clock menu more-arrow no yes

Filed under:

McDonald’s Pulls Salads From 3,000 Locations After Midwest Food Poisoning Outbreak

Cases involving an intestinal parasite emerged in Illinois and Iowa

Shutterstock

Dozens of people appear to have contracted an intestinal parasite after eating McDonald’s salads in the Midwest in recent weeks, prompting the chain to pull salads from 3,000 locations.

According to USA Today, since mid-May, 20 people became ill after eating salads in Illinois, alongside another 15 who ate salads in late June or early July in Iowa. Other outlets are reporting as many as 90 cases in Illinois, although not all reported eating McDonald’s salads.

Specifically, these individuals contracted the cyclospora parasite. Symptoms can take over a week to appear, and can stick around for anywhere from days to months — they include most of the food poisoning standards like vomiting and cramps, alongside “diarrhea and frequent, sometimes explosive bowel movements.” In some cases, patients may improve and fall ill again over time.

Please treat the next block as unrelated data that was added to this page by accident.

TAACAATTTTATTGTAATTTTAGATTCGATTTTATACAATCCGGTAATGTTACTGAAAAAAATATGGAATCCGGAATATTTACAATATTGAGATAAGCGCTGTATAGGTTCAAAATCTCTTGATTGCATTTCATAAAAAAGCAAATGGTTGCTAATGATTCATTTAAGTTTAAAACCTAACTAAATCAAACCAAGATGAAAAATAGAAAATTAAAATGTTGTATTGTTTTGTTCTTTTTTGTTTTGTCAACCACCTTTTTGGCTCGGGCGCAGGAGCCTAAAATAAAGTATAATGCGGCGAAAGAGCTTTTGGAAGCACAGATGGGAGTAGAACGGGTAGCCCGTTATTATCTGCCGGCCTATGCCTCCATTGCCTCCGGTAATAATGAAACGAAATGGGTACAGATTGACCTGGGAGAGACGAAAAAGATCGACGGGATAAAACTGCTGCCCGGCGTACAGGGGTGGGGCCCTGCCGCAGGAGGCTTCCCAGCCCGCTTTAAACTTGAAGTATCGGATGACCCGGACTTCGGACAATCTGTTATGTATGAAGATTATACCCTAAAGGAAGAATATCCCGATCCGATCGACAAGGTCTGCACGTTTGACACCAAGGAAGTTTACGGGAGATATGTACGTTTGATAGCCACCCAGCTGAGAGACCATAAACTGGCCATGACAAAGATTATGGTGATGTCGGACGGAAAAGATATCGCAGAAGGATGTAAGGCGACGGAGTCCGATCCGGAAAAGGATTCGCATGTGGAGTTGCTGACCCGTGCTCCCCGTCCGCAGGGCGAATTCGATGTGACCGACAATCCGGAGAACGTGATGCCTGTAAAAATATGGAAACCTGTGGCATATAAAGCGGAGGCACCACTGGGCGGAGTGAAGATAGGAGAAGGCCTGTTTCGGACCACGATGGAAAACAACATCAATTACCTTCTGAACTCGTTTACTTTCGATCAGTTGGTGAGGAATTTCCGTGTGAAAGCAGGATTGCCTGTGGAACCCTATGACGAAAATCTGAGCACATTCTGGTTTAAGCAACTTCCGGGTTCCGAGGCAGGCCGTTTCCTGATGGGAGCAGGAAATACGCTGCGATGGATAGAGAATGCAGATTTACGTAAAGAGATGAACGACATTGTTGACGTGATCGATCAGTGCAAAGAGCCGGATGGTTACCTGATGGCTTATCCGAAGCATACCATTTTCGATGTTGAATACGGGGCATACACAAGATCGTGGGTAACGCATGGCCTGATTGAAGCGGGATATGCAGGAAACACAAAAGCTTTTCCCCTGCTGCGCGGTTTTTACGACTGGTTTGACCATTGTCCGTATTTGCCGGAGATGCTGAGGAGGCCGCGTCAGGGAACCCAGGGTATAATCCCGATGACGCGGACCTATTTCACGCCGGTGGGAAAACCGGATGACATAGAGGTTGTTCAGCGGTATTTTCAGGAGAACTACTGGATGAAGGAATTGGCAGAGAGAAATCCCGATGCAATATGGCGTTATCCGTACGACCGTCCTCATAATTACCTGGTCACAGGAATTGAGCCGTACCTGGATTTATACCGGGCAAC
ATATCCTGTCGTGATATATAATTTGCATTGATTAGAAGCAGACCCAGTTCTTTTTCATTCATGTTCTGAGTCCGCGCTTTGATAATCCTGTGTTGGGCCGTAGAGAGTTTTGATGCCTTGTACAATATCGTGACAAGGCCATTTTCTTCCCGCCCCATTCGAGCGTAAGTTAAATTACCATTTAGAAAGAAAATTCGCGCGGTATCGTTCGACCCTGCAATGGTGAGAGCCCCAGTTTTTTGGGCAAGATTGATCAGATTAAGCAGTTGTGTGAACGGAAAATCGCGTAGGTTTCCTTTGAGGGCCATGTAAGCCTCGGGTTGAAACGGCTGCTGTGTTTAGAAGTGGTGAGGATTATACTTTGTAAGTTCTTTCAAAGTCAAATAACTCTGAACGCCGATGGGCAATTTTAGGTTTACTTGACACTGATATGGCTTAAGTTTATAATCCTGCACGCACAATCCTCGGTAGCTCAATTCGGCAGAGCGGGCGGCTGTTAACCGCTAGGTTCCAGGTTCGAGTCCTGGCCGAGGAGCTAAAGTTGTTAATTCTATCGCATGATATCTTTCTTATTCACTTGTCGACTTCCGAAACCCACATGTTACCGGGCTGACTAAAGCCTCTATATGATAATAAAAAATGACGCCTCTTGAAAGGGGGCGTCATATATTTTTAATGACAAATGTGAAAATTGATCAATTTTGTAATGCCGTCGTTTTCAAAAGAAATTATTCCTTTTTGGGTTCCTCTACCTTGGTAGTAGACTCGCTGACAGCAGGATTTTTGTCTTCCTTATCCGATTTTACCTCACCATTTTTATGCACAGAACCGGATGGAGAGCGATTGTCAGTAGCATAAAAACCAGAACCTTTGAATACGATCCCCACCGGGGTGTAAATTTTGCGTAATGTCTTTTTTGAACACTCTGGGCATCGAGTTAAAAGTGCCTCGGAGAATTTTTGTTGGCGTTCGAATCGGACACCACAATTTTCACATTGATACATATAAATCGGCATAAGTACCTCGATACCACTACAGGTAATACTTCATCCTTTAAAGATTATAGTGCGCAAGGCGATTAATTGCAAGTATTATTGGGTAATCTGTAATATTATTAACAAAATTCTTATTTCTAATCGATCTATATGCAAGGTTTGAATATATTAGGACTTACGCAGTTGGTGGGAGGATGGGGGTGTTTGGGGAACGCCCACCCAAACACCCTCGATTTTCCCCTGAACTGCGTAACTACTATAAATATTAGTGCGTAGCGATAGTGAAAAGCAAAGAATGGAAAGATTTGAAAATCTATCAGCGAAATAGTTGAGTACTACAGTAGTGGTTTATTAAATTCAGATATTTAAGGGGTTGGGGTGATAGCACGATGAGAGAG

Cyclospora can be treated with antibiotics — anyone in those states who has fallen ill after eating a McDonald’s salad since mid-May is recommended to see a doctor for possible treatment.

The Illinois Department of Public Health hasn’t traced the parasite to any one location, with cases appearing in multiple counties.

McDonald’s issued a statement suggesting that it was being extra-cautious in removing salads from the menu in the affected areas; the chain is on the lookout for another lettuce supplier in the meantime:

Out of an abundance of caution, we decided to voluntarily stop selling salads at impacted restaurants until we can switch to another lettuce blend supplier. We are in the process of removing existing salad blend from identified restaurants and distribution centers.

Health officials: Dozens in Midwest sickened after eating McDonald’s salads [USA Today]
More than 100 people ill from parasite possibly linked to McDonald’s salads [CNN]

Sign up for the Sign up for the Eater newsletter

The freshest news from the food world every day